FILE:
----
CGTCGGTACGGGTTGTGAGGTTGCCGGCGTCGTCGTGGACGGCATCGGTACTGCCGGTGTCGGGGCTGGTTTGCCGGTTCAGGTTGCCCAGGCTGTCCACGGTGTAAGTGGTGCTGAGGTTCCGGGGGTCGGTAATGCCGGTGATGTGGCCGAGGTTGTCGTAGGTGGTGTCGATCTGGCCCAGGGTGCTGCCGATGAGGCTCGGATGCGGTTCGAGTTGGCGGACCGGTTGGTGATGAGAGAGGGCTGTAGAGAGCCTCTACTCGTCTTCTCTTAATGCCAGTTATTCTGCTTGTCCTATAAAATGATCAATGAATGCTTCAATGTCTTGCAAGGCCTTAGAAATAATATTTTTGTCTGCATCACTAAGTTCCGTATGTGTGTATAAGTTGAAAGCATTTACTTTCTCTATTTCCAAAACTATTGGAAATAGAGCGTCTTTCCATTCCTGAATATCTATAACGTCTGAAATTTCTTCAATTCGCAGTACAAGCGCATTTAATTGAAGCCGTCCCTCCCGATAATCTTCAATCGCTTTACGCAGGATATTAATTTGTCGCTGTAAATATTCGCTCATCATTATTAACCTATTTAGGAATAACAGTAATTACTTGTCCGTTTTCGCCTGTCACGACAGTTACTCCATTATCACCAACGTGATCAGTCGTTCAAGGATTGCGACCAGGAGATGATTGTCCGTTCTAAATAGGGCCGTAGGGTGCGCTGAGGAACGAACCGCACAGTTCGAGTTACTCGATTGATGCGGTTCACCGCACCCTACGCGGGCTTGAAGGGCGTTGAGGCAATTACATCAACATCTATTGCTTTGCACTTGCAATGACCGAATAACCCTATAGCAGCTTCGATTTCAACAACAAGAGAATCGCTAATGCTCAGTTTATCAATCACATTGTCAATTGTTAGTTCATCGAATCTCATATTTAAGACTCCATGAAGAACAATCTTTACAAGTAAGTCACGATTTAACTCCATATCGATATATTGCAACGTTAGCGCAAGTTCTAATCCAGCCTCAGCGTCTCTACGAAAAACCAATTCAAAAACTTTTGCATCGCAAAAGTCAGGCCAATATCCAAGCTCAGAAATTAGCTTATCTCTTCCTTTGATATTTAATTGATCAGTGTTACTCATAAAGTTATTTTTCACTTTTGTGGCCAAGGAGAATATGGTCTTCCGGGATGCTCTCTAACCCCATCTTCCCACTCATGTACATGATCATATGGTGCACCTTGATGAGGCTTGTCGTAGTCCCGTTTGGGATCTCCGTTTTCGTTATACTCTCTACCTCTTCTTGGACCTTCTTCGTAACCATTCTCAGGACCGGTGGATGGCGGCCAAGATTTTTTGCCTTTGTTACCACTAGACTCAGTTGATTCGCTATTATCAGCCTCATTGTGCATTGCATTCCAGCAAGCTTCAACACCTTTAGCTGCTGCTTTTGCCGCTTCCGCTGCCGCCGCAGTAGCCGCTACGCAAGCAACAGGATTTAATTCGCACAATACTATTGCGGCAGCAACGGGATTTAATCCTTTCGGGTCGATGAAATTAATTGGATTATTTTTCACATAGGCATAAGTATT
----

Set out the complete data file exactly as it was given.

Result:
CGTCGGTACGGGTTGTGAGGTTGCCGGCGTCGTCGTGGACGGCATCGGTACTGCCGGTGTCGGGGCTGGTTTGCCGGTTCAGGTTGCCCAGGCTGTCCACGGTGTAAGTGGTGCTGAGGTTCCGGGGGTCGGTAATGCCGGTGATGTGGCCGAGGTTGTCGTAGGTGGTGTCGATCTGGCCCAGGGTGCTGCCGATGAGGCTCGGATGCGGTTCGAGTTGGCGGACCGGTTGGTGATGAGAGAGGGCTGTAGAGAGCCTCTACTCGTCTTCTCTTAATGCCAGTTATTCTGCTTGTCCTATAAAATGATCAATGAATGCTTCAATGTCTTGCAAGGCCTTAGAAATAATATTTTTGTCTGCATCACTAAGTTCCGTATGTGTGTATAAGTTGAAAGCATTTACTTTCTCTATTTCCAAAACTATTGGAAATAGAGCGTCTTTCCATTCCTGAATATCTATAACGTCTGAAATTTCTTCAATTCGCAGTACAAGCGCATTTAATTGAAGCCGTCCCTCCCGATAATCTTCAATCGCTTTACGCAGGATATTAATTTGTCGCTGTAAATATTCGCTCATCATTATTAACCTATTTAGGAATAACAGTAATTACTTGTCCGTTTTCGCCTGTCACGACAGTTACTCCATTATCACCAACGTGATCAGTCGTTCAAGGATTGCGACCAGGAGATGATTGTCCGTTCTAAATAGGGCCGTAGGGTGCGCTGAGGAACGAACCGCACAGTTCGAGTTACTCGATTGATGCGGTTCACCGCACCCTACGCGGGCTTGAAGGGCGTTGAGGCAATTACATCAACATCTATTGCTTTGCACTTGCAATGACCGAATAACCCTATAGCAGCTTCGATTTCAACAACAAGAGAATCGCTAATGCTCAGTTTATCAATCACATTGTCAATTGTTAGTTCATCGAATCTCATATTTAAGACTCCATGAAGAACAATCTTTACAAGTAAGTCACGATTTAACTCCATATCGATATATTGCAACGTTAGCGCAAGTTCTAATCCAGCCTCAGCGTCTCTACGAAAAACCAATTCAAAAACTTTTGCATCGCAAAAGTCAGGCCAATATCCAAGCTCAGAAATTAGCTTATCTCTTCCTTTGATATTTAATTGATCAGTGTTACTCATAAAGTTATTTTTCACTTTTGTGGCCAAGGAGAATATGGTCTTCCGGGATGCTCTCTAACCCCATCTTCCCACTCATGTACATGATCATATGGTGCACCTTGATGAGGCTTGTCGTAGTCCCGTTTGGGATCTCCGTTTTCGTTATACTCTCTACCTCTTCTTGGACCTTCTTCGTAACCATTCTCAGGACCGGTGGATGGCGGCCAAGATTTTTTGCCTTTGTTACCACTAGACTCAGTTGATTCGCTATTATCAGCCTCATTGTGCATTGCATTCCAGCAAGCTTCAACACCTTTAGCTGCTGCTTTTGCCGCTTCCGCTGCCGCCGCAGTAGCCGCTACGCAAGCAACAGGATTTAATTCGCACAATACTATTGCGGCAGCAACGGGATTTAATCCTTTCGGGTCGATGAAATTAATTGGATTATTTTTCACATAGGCATAAGTATT